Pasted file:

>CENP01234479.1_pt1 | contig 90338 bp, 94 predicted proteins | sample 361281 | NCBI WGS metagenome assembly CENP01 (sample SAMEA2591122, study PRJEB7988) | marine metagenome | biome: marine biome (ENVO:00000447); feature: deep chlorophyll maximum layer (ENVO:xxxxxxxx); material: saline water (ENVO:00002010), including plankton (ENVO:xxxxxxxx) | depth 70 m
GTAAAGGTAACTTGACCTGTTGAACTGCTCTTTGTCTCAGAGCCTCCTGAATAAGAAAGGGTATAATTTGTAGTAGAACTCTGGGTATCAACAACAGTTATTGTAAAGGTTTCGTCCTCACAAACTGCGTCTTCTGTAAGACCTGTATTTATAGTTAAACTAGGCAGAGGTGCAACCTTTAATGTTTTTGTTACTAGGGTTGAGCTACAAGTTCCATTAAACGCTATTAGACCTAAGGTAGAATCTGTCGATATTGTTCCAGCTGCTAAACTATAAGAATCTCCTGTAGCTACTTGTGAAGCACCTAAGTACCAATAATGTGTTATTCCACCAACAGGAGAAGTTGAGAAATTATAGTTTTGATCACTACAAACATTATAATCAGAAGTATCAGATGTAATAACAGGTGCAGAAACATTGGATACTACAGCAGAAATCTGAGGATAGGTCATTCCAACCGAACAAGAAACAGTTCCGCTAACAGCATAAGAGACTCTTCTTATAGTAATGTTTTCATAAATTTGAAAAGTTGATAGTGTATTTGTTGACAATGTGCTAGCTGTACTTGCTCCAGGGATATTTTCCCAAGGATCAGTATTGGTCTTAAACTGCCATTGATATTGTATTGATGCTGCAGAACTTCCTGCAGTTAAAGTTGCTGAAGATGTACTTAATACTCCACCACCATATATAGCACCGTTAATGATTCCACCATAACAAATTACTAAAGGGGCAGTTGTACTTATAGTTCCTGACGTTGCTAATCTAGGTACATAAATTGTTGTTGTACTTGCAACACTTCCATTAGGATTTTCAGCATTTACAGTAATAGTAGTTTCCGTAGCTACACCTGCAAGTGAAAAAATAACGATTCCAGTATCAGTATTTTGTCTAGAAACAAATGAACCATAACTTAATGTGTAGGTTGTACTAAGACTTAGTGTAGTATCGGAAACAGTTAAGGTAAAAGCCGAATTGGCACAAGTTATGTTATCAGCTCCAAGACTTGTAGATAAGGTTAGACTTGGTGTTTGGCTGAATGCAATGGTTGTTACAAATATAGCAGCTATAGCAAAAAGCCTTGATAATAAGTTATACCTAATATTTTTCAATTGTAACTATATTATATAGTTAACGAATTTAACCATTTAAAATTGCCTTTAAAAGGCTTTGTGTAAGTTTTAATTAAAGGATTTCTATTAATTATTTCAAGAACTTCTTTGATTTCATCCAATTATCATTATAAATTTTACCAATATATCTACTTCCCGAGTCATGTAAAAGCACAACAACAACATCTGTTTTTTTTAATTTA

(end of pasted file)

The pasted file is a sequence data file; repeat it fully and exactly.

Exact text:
>CENP01234479.1_pt1 | contig 90338 bp, 94 predicted proteins | sample 361281 | NCBI WGS metagenome assembly CENP01 (sample SAMEA2591122, study PRJEB7988) | marine metagenome | biome: marine biome (ENVO:00000447); feature: deep chlorophyll maximum layer (ENVO:xxxxxxxx); material: saline water (ENVO:00002010), including plankton (ENVO:xxxxxxxx) | depth 70 m
GTAAAGGTAACTTGACCTGTTGAACTGCTCTTTGTCTCAGAGCCTCCTGAATAAGAAAGGGTATAATTTGTAGTAGAACTCTGGGTATCAACAACAGTTATTGTAAAGGTTTCGTCCTCACAAACTGCGTCTTCTGTAAGACCTGTATTTATAGTTAAACTAGGCAGAGGTGCAACCTTTAATGTTTTTGTTACTAGGGTTGAGCTACAAGTTCCATTAAACGCTATTAGACCTAAGGTAGAATCTGTCGATATTGTTCCAGCTGCTAAACTATAAGAATCTCCTGTAGCTACTTGTGAAGCACCTAAGTACCAATAATGTGTTATTCCACCAACAGGAGAAGTTGAGAAATTATAGTTTTGATCACTACAAACATTATAATCAGAAGTATCAGATGTAATAACAGGTGCAGAAACATTGGATACTACAGCAGAAATCTGAGGATAGGTCATTCCAACCGAACAAGAAACAGTTCCGCTAACAGCATAAGAGACTCTTCTTATAGTAATGTTTTCATAAATTTGAAAAGTTGATAGTGTATTTGTTGACAATGTGCTAGCTGTACTTGCTCCAGGGATATTTTCCCAAGGATCAGTATTGGTCTTAAACTGCCATTGATATTGTATTGATGCTGCAGAACTTCCTGCAGTTAAAGTTGCTGAAGATGTACTTAATACTCCACCACCATATATAGCACCGTTAATGATTCCACCATAACAAATTACTAAAGGGGCAGTTGTACTTATAGTTCCTGACGTTGCTAATCTAGGTACATAAATTGTTGTTGTACTTGCAACACTTCCATTAGGATTTTCAGCATTTACAGTAATAGTAGTTTCCGTAGCTACACCTGCAAGTGAAAAAATAACGATTCCAGTATCAGTATTTTGTCTAGAAACAAATGAACCATAACTTAATGTGTAGGTTGTACTAAGACTTAGTGTAGTATCGGAAACAGTTAAGGTAAAAGCCGAATTGGCACAAGTTATGTTATCAGCTCCAAGACTTGTAGATAAGGTTAGACTTGGTGTTTGGCTGAATGCAATGGTTGTTACAAATATAGCAGCTATAGCAAAAAGCCTTGATAATAAGTTATACCTAATATTTTTCAATTGTAACTATATTATATAGTTAACGAATTTAACCATTTAAAATTGCCTTTAAAAGGCTTTGTGTAAGTTTTAATTAAAGGATTTCTATTAATTATTTCAAGAACTTCTTTGATTTCATCCAATTATCATTATAAATTTTACCAATATATCTACTTCCCGAGTCATGTAAAAGCACAACAACAACATCTGTTTTTTTTAATTTA